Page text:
Talent "In the Cloud"

This article accompanies The Human Risk Factor.

Monday, February 6, 2012
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Ravin Jesuthasan sees the management of human capital risk as a natural fit for the HR profession.

"HR first became a profession when it was about ensuring compliance," says Jesuthasan, global head of talent management at Towers Watson in Chicago and co-author of Transformative HR, a new book he co-wrote with University of Southern California Marshall School of Business management professor John Boudreau.

Since then, thanks in part to thought leaders such as the University of Michigan's Professor David Ulrich and others, HR's mission morphed into the efficient delivery of services in support of the business, he says, and then to its current role of helping companies make more informed decisions about people.

"The evolution of risk is a turning point for how companies think about people," says Jesuthasan. "In an uncertain world, it becomes just as important for HR to equip the business to identify the risks we do want to take."

Those sought-after risks can include diversifying an organization's sources of talent, he says.

"The spectrum of how we get work done today is really broadening," says Jesuthasan.

He refers to this new concept as "talent in the cloud."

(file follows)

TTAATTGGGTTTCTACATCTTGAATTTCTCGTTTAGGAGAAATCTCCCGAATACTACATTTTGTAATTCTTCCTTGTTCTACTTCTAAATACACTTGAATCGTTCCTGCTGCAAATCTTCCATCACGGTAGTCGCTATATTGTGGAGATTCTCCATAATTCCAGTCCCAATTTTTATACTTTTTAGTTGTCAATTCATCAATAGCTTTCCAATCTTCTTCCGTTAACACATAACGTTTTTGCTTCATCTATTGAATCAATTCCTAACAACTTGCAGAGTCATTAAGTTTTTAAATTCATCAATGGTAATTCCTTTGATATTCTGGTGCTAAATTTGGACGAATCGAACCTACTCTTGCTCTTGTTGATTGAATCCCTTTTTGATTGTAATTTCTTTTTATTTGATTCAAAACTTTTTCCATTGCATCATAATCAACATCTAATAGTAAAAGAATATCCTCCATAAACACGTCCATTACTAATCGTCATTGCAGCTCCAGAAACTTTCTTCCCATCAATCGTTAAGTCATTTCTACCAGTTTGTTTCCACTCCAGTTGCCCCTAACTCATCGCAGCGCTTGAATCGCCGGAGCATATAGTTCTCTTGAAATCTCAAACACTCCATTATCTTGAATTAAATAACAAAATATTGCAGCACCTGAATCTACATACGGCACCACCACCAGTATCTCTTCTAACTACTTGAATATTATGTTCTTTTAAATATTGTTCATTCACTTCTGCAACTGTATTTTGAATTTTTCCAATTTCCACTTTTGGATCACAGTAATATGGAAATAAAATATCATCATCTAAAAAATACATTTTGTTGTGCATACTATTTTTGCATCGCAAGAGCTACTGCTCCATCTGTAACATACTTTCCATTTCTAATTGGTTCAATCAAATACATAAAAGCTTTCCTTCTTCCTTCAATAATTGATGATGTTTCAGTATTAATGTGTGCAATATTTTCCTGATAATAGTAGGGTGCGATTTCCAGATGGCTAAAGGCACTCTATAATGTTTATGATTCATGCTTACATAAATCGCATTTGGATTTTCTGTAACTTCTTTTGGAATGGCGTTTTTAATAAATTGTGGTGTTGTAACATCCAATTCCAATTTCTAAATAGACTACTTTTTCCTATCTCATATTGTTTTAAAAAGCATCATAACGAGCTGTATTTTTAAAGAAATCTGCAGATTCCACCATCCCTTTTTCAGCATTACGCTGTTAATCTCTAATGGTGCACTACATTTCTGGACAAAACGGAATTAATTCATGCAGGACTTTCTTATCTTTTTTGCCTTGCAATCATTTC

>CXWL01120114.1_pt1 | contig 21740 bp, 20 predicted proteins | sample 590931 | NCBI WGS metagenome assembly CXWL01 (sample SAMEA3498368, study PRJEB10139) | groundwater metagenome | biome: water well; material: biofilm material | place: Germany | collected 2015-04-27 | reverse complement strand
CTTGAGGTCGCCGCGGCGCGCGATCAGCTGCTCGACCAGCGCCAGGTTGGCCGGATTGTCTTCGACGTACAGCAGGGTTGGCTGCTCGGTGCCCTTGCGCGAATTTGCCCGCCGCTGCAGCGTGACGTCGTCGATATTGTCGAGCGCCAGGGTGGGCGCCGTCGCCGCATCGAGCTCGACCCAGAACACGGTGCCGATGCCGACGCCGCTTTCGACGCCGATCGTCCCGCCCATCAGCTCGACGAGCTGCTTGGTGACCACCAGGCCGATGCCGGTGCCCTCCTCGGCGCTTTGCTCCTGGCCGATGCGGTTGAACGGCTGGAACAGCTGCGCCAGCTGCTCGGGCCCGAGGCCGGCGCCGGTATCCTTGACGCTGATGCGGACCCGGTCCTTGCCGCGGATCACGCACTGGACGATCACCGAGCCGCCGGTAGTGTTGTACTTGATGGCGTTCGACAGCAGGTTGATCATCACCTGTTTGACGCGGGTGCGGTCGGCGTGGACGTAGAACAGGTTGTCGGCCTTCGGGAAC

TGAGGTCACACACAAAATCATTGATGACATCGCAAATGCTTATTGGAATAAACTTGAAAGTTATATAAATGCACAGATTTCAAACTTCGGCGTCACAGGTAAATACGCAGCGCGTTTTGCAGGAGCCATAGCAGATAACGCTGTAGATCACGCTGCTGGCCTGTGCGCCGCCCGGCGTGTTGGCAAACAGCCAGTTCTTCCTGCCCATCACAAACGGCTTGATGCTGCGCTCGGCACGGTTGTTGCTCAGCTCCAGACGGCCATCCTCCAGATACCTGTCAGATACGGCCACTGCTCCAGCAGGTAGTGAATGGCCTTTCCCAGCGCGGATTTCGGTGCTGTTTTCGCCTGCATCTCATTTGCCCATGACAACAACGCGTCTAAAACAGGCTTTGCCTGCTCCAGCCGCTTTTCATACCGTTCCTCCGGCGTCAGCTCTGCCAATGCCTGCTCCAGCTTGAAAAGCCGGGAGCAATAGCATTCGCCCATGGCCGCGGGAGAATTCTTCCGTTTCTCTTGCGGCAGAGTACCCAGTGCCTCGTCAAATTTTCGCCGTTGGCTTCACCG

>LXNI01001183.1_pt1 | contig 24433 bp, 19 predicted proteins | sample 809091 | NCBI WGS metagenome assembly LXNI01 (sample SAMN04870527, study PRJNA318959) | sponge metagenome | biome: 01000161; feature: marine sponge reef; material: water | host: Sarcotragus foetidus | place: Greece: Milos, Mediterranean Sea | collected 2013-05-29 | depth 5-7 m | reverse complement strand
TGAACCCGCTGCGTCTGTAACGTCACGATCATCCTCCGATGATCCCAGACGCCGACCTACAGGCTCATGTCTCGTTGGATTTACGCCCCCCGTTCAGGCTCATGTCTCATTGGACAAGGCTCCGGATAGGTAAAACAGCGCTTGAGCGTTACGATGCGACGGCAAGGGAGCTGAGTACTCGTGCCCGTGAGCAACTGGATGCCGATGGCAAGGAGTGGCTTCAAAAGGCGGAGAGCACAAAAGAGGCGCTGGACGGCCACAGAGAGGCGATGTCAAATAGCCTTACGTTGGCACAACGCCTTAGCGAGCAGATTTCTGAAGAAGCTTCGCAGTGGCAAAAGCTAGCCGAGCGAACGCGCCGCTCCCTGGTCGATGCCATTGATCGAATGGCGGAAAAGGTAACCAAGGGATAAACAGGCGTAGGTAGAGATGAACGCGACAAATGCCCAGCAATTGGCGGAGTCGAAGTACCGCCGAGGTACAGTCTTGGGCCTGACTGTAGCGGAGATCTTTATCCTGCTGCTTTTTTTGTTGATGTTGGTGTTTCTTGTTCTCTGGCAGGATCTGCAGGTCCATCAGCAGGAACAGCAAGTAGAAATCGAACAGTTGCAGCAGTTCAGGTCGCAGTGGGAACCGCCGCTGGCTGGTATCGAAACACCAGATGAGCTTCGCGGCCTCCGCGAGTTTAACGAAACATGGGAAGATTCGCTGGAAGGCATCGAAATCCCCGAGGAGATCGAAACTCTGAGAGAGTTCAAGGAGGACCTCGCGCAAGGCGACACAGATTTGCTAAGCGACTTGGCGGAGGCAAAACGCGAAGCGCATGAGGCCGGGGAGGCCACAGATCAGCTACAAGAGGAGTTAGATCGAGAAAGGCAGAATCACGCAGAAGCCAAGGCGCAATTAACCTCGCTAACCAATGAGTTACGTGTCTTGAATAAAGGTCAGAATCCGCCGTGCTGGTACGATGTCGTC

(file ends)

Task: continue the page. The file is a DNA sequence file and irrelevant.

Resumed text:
"The remix for HR extends beyond traditional programs and processes for a 'wholly owned' workforce, to 'How do we manage all these disparate relationships -- from a programmer working for you via [online talent marketplace], or a contractual relationship with a supplier providing intellectual property?' " he says.

The "risk deviation" in such arrangements, says Jesuthasan, is that it means intellectual property that's important to the company's business no longer resides within the walls of the organization. Yet the cost of otherwise obtaining that property might be prohibitive.

The cloud gives HR access to talent that might otherwise be unaffordable for the company, he says. Sites such as let companies access key talent for high-value projects without going through the trouble of sourcing, hiring and retaining such talent. Some of the world's largest companies now contract with developers via to build mission-critical intellectual property, he says.

The role of organizations, including HR, will be to ensure that such intellectual property is broken down into pieces when it's being developed in the cloud, and then reassembled in-house so as to minimize the risk that it will fall into the wrong hands, says Jesuthasan.

"It's about rethinking the way work gets done," he says.

This will include a hard look at the risks of having work done this new way versus the traditional way.

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"If you think about work, it's already an amalgamation of various activities, so it's a reframing from jobs to work," says Jesuthasan. "Once you go there, you identify the inherent inefficiencies that exist in the current job structure. There's a presumption that jobs need to be done by one person -- but this lets us challenge the status quo."

The degree of cost savings unlocked by these new arrangements can give companies access to talent they may never have had before, he says.

"It requires a different set of controls, and this is where the opportunity for HR is: They can be the enabler of work, not just the controller of the workforce," he says. "It's going to call for some very different skills." 

See also:

The Human Risk Factor

The Top 100 Companies

Partnering with Risk Management

Ethical Behavior at Work

Engaging Employees

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